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Global epidemiology of type 1 diabetes in young adults and adults: a systematic review

  • Paula A Diaz-Valencia1, 2Email author,
  • Pierre Bougnères1, 3 and
  • Alain-Jacques Valleron1, 2
BMC Public Health201515:255

https://doi.org/10.1186/s12889-015-1591-y

Received: 1 December 2014

Accepted: 27 February 2015

Published: 17 March 2015

Abstract

Background

Although type 1 diabetes (T1D) can affect patients of all ages, most epidemiological studies of T1D focus on disease forms with clinical diagnosis during childhood and adolescence. Clinically, adult T1D is difficult to discriminate from certain forms of Type 2 Diabetes (T2D) and from Latent Autoimmune Diabetes in Adults (LADA).

We searched the information available worldwide on the incidence of T1D among individuals over 15 years of age, and which diagnostic criteria should be used use to qualify T1D in adults. We then studied the variation of T1D incidence with age in adults, and compared it to the incidence in the <15 years-old.

Methods

A systematic review of the literature was performed to retrieve original papers in English, French and Spanish published up to November 6, 2014, reporting the incidence of T1D among individuals aged over 15 years. The study was carried out according to the PRISMA recommendations.

Results

We retrieved information reporting incidence of T1D among individuals aged more than 15 years in 35 countries, and published in 70 articles between 1982 and 2014. Specific anti-beta-cell proteins or C-peptide detection were performed in 14 of 70 articles (20%). The most frequent diagnostic criteria used were clinical symptoms and immediate insulin therapy. Country-to-country variations of incidence in those aged >15 years paralleled those of children in all age groups. T1D incidence was larger in males than in females in 44 of the 54 (81%) studies reporting incidence by sex in people >15 years of age. The overall mean male-to-female ratio in the review was 1.47 (95% CI = 1.33-1.60, SD = 0.49, n = 54, p = <0.0001). Overall, T1D incidence decreased in adulthood, after the age of 14 years.

Conclusions

Few studies on epidemiology of T1D in adults are available worldwide, as compared to those reporting on children with T1D. The geographical variations of T1D incidence in adults parallel those reported in children. As opposed to what is known in children, the incidence is generally larger in males than in females. There is an unmet need to evaluate the incidence of autoimmune T1D in adults, using specific autoantibody detection, and to better analyze epidemiological specificities – if any – of adult T1D.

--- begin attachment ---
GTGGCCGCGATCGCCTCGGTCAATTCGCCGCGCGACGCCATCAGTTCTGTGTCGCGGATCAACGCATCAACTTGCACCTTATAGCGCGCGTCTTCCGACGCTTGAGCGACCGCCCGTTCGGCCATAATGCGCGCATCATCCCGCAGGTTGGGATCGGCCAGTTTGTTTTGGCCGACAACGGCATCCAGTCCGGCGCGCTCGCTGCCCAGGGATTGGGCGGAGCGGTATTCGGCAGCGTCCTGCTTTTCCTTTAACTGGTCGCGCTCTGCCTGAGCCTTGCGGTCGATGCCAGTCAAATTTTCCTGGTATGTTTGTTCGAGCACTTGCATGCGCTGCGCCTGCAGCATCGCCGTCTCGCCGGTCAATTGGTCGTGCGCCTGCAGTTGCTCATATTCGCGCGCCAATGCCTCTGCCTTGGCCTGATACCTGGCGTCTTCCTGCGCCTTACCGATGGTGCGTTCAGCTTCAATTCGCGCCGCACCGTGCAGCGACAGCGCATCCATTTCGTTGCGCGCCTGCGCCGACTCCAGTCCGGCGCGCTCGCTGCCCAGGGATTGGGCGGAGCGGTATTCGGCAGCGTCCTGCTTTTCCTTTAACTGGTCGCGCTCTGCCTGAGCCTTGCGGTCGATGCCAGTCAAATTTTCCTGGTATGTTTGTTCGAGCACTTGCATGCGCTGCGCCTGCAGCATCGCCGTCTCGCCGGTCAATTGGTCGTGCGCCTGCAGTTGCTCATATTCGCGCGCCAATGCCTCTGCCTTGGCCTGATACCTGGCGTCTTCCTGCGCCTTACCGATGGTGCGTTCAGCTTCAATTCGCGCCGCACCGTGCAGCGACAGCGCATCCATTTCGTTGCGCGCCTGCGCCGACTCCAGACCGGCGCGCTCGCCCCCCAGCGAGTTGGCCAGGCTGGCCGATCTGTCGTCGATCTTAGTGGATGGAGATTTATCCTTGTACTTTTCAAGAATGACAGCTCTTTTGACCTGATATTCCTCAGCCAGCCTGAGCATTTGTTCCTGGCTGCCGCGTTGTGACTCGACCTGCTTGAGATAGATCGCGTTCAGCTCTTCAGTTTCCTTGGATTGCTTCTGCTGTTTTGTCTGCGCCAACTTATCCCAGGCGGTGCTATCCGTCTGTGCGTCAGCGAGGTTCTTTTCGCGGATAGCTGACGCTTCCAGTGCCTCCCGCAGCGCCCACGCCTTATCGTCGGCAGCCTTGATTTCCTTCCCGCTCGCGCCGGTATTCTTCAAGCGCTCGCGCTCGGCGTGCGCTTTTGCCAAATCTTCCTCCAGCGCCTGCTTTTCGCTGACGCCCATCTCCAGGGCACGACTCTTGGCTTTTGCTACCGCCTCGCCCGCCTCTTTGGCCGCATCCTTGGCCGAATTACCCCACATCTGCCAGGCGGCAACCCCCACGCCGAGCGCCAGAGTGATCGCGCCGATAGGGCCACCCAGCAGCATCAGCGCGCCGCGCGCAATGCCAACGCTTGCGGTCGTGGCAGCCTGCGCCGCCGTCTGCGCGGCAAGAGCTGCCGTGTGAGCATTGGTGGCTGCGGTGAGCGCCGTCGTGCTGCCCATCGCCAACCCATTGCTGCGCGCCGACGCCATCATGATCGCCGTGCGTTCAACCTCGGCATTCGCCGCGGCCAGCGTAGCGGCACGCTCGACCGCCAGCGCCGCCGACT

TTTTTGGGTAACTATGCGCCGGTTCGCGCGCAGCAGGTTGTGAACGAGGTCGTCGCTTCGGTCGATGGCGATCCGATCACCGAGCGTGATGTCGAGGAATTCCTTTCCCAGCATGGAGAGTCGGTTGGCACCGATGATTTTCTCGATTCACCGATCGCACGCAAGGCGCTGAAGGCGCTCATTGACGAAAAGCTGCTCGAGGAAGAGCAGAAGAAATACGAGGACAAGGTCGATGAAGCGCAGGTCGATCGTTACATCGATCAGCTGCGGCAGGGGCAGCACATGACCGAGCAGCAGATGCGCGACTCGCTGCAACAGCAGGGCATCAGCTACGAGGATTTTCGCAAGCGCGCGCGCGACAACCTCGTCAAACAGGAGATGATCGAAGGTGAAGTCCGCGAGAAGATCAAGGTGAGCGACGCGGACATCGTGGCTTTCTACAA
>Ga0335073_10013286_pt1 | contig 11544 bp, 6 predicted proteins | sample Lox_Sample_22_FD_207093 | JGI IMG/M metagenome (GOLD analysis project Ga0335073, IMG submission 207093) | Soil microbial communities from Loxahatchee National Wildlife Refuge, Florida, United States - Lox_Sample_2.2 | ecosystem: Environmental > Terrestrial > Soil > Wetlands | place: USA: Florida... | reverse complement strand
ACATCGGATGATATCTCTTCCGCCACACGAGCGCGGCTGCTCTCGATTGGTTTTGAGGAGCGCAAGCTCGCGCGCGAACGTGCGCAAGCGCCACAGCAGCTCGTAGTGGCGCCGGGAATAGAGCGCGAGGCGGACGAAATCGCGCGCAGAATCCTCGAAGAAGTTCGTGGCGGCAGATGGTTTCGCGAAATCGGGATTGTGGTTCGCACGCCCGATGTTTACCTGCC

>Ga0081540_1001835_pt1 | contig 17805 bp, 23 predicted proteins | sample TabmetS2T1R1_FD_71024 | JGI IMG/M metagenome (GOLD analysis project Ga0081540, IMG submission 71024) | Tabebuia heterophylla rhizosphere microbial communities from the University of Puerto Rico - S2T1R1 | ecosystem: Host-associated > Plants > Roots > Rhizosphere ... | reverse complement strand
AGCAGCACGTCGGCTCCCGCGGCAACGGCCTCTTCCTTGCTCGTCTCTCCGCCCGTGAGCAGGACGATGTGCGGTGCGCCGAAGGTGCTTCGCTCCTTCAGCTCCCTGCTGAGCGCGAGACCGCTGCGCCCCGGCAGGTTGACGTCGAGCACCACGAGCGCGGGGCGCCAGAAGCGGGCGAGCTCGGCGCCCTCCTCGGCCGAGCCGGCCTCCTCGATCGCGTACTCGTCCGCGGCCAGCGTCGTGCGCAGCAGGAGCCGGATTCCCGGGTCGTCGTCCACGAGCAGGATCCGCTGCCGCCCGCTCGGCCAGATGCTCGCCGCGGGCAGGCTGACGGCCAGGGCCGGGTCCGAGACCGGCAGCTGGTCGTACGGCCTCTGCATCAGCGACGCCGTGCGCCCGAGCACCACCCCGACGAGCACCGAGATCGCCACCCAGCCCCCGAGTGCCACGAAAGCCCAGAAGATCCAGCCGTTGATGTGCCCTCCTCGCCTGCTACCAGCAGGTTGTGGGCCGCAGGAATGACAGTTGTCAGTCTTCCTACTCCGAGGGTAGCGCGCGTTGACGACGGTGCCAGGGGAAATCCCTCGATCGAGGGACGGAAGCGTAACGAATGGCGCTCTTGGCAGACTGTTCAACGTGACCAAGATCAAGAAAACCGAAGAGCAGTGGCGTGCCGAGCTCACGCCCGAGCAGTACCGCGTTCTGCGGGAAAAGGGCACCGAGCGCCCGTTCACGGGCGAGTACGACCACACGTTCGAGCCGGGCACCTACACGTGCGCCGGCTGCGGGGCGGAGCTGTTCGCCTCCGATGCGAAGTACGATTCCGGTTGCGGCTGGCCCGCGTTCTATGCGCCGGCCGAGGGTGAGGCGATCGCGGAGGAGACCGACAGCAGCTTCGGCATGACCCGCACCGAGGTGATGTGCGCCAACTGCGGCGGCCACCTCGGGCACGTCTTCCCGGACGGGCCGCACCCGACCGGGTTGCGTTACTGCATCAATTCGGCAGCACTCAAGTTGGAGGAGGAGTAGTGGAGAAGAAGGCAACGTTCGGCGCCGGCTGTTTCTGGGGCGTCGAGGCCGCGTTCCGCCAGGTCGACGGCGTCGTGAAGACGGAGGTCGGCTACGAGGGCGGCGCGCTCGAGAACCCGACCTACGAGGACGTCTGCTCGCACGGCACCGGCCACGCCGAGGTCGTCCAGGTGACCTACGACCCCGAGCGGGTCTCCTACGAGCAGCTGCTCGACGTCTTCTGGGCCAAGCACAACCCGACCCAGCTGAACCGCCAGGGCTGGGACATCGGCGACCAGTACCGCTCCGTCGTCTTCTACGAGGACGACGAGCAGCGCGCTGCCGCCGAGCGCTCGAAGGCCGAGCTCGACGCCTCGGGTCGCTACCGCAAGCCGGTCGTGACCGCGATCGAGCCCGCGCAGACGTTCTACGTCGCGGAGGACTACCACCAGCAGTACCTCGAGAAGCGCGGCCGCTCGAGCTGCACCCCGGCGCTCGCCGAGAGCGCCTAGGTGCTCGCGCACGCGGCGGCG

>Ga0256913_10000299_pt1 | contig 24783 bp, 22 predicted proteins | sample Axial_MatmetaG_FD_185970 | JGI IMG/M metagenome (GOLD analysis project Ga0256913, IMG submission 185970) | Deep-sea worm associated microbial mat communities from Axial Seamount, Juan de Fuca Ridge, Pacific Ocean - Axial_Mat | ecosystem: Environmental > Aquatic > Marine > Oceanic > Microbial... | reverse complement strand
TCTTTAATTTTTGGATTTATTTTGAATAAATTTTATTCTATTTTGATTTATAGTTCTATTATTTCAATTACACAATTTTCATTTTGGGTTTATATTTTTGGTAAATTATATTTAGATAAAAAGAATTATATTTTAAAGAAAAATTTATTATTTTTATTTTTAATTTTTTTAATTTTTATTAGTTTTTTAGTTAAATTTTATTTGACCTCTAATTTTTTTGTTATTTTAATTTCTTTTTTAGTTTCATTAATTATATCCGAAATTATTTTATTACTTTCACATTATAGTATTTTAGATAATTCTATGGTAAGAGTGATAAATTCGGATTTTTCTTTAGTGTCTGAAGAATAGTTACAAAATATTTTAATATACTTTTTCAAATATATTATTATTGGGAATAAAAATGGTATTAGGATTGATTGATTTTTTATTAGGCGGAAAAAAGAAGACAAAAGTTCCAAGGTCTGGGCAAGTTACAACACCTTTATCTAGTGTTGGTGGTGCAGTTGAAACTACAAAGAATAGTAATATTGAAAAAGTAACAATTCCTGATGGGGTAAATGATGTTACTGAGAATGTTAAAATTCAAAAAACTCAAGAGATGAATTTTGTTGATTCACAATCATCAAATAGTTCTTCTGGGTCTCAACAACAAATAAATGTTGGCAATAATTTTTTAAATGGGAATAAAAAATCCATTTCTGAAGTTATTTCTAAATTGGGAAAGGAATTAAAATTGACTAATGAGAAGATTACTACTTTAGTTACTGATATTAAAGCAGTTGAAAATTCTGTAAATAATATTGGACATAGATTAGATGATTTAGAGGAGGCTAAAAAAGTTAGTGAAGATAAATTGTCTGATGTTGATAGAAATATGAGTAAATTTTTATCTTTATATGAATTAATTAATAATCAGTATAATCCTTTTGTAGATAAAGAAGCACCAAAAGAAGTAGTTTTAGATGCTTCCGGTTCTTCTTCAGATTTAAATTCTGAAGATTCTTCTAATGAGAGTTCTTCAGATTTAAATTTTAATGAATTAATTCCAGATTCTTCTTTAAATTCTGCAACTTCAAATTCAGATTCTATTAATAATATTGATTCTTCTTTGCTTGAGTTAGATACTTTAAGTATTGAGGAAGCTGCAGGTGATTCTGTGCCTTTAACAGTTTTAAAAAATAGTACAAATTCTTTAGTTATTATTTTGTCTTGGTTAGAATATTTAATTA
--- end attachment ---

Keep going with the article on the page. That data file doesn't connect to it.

PROSPERO registration number

CRD42012002369.

Keywords

Type 1 diabetes Systematic review Adults Incidence Epidemiology

Background

The worldwide epidemiology of childhood Type 1 diabetes (T1D) was extensively described in the 6th edition of the International Diabetes Federation (IDF) [1]. Data were retrieved in approximately 45% of the countries [1-4]. In contrast, we are unaware of a similar review on the worldwide epidemiology of adult T1D diabetes, although T1D is known to occur even late in adults [5-7]. A major limitation of the epidemiology of T1D in adults is certainly the difficulty there is to distinguish it from Type 2 diabetes (T2D) requiring insulin treatment or from Latent Autoimmune Diabetes in Adults (LADA), when specific markers of autoimmunity are not searched.

Here, our primary objective was to describe – through a systematic review of the literature – the available published information on adult T1D incidence, and the diagnostic criteria used for case definition. A secondary objective was to study how the variations of T1D incidence in adults mirrored those in children.

Methods

Literature review

A systematic review was conducted according to the PRISMA recommendations to retrieve original papers published in English, French and Spanish up to November 6th, 2014, in peer-reviewed journals reporting the incidence of T1D among individuals aged more than 15 years, in population-based studies (i.e. collected in a defined geographic area [8]) and reporting the diagnostic criteria used to define T1D.

The databases used for the literature search were Medline (PubMed), Google Scholar and Thomson Reuters (Web of Knowledge). The protocol of the search was registered in the International Prospective Register of Systematic Reviews (PROSPERO) and is available on http://www.crd.york.ac.uk/PROSPERO/display_record.asp?ID=CRD42012002369 (Registration number: 2012:CRD42012002369). Figure 1 presents the flow diagram of the bibliographic search, Additional file 1 for the full electronic search strategy, and Additional file 2 for the PRISMA checklist.
Figure 1

PRISMA Flow diagram bibliographic search strategies. * Kumar P, et al. Indian Med Assoc. 2008;106(11):708–711. ** The article: Radosevic B, et al. Pediatr Diabetes. 2013;14(4):273–4 gives information from two countries: 1) Bosnia and Herzegovina: Republic of Srpska and 2) Slovenia, Nationwide.

Data collection

For each study, the following information was extracted:
  • the identification of the study: authors, title, journal, publication year,

  • the period and country of study. The country was categorized by its World Health Organization (WHO) region and economic level: high-income (HIGH) or low- and middle-income (LMIC) [9],

  • the geographic coverage of the study: nationwide (when the study was performed in the entire nation) and local (when it was restricted to a given region, city, or a geographically defined population),